The WHO has established that coronary artery and cerebrovascular disease represent the main causes of premature death and disability in developed countries.1 However, the incidence and prevalence of cardiovascular and cerebrovascular disease is also increasing in developing countries as a result of population ageing and changes in lifestyle. For these reasons, the prevention and treatment of cardiovascular disease continues to be one of the key objectives of global health policies. Health initiatives aimed at raising awareness about heart-healthy lifestyle habits and at controlling risk factors such as smoking, dyslipidaemia or arterial hypertension (AHT) are essential strategies in these campaigns. However, a better understanding of the causes of cardiovascular disease, as well as the identification and treatment of new risk factors, is also urgently needed. Recent evidence indicates that obstructive sleep apnoea (OSA) may be a potentially modifiable risk factor for vascular disease.
Sleep Apnoea Syndrome and Cardiovascular Disease
Epidemiology, Diagnosis and Treatment
OSA is a disorder characterised by snoring and presence of apnoea or obstructive hypopnoea due to the collapse of the upper airway (either partial or complete), accompanied by hypoxia, during sleep. Most of these respiratory disturbances during sleep cause oxygen desaturations and resaturations and changes in intrathoracic pressure; they end with a micro-awakening, with the resulting fragmentation of sleep and the appearance of excessive daytime sleepiness, which is the most frequent symptom of this disorder. These episodes are assessed by using polysomnography to measure the apnoea–hypopnoea index (AHI), with an AHI ≥5 events/h being considered pathological. The AHI is used to define disease severity: scores of 5–14.9 are considered mild; scores of 15–29.9, moderate; and scores ≥30, severe. The prevalence of OSA has risen over time and varies according to study: depending on the cut-off point of the AHI used, it is currently estimated to affect 10% of men and 15% of women.2 The main risk factors for OSA are obesity, craniofacial or oropharyngeal anatomical abnormalities, male sex and smoking. It is important to stress that in subjects with several cardiovascular risk factors the prevalence of asymptomatic OSA is higher than in healthy adults of the same age and sex, and is unrelated to BMI. Consequently, if we take drowsiness or obesity as defining features of the OSA phenotype, its prevalence in patients with cardiovascular disease may be underestimated.3–5 Given that obesity is an important causative factor, the prevalence of OSA is likely to continue rising in line with the obesity rate. Diagnosis and treatment of OSA have increased in the last 5–10 years, but current evidence indicates that the disease remains undiagnosed in a high percentage of patients.6,7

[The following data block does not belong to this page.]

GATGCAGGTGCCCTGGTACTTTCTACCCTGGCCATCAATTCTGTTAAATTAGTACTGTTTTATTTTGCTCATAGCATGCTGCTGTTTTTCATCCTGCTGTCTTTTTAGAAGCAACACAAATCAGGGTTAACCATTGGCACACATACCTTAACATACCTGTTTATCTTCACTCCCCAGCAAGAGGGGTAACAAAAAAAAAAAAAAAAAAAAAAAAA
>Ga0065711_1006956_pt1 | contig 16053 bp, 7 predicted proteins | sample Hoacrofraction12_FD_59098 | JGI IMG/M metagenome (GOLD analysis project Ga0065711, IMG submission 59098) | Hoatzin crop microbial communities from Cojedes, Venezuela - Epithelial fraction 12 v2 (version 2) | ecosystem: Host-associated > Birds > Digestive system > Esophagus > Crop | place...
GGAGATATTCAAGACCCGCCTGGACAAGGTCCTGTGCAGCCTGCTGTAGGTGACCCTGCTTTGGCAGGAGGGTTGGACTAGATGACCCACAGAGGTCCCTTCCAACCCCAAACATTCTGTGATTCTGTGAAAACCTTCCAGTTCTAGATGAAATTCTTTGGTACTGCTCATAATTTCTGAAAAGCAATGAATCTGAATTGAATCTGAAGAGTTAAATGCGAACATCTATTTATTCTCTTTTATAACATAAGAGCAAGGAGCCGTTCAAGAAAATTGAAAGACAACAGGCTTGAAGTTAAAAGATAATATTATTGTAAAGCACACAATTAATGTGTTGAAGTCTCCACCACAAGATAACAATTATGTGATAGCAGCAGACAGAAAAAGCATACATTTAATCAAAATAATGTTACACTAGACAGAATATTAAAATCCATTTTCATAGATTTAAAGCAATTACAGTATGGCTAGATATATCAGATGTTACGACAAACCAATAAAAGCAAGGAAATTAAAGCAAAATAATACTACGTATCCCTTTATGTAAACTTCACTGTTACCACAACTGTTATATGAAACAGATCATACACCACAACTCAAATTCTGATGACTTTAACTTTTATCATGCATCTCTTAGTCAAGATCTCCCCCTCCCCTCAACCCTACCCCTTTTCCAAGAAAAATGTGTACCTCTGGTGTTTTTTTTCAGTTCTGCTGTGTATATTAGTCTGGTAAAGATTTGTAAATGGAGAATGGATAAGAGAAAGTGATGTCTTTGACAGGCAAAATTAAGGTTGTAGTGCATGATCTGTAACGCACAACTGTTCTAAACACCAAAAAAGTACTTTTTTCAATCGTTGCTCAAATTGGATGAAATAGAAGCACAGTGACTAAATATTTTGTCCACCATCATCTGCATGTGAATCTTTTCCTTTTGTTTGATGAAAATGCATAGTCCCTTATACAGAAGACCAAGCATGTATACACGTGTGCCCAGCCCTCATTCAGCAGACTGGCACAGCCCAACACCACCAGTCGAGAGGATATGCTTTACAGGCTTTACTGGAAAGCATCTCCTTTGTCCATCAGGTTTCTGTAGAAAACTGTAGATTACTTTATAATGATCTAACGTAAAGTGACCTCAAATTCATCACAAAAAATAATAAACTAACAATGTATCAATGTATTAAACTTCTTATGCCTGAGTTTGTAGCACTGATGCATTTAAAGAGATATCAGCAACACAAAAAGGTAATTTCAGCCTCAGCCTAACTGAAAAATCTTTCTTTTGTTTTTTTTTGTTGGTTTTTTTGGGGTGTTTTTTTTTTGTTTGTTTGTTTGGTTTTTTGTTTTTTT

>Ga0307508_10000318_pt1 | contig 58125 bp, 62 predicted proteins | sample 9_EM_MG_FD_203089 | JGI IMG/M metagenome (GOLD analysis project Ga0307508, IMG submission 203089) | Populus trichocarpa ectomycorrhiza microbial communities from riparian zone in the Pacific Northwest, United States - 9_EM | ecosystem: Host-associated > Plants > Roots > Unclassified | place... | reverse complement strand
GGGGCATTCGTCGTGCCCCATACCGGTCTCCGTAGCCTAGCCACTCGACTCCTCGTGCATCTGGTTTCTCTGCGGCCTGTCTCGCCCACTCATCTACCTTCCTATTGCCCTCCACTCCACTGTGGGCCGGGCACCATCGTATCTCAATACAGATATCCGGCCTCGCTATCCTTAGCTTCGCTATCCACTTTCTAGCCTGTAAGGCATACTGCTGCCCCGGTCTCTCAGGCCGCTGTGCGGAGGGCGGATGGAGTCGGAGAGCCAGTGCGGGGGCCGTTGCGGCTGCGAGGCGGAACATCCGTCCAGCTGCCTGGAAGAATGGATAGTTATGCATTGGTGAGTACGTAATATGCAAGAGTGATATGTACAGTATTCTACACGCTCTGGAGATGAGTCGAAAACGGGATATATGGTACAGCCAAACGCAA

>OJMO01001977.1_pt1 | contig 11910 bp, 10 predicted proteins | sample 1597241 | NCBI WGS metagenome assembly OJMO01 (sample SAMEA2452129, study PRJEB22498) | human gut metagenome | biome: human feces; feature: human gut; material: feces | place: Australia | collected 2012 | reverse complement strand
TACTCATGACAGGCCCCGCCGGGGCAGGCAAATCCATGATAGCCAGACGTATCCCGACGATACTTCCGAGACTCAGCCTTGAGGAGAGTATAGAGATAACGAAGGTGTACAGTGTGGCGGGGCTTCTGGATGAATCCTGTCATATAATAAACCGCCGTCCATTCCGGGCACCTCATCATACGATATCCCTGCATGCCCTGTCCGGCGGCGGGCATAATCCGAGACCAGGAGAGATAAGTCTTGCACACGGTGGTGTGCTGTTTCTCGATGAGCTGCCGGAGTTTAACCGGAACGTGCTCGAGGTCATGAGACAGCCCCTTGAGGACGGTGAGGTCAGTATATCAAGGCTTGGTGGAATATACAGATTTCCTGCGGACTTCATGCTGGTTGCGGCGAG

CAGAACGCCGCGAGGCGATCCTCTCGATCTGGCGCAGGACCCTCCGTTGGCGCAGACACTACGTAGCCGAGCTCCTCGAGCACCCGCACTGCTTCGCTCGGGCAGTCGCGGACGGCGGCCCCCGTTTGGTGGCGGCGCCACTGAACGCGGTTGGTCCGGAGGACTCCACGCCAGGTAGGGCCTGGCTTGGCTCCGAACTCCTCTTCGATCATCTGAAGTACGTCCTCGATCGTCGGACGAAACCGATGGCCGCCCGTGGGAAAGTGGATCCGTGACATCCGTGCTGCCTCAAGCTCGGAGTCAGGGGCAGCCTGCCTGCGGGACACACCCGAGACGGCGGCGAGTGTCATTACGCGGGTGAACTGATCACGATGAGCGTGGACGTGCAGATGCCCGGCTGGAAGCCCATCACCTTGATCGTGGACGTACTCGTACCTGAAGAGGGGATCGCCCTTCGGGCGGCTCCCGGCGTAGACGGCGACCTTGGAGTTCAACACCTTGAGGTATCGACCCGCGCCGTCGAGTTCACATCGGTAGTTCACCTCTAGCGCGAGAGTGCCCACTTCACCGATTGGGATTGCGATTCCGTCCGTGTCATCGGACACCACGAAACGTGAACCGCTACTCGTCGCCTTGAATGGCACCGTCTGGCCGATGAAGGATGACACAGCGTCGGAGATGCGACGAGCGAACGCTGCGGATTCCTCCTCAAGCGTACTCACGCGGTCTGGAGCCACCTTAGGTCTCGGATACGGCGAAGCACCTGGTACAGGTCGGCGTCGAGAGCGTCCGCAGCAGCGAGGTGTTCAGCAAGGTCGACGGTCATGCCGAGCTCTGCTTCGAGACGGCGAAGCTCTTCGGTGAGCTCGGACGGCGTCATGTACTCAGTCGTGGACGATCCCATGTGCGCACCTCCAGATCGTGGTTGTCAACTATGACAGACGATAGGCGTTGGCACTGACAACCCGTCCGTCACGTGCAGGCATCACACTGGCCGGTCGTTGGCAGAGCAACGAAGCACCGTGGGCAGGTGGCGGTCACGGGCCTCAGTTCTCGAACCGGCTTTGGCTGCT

The first-line treatment for all patients with OSA is continuous positive airway pressure (CPAP). This technique provides pneumatic splinting of the upper airway, thus reducing airflow obstruction and apnoeic events. CPAP improves self-reported sleepiness and quality of life, but patient non-adherence may limit its clinical benefit.8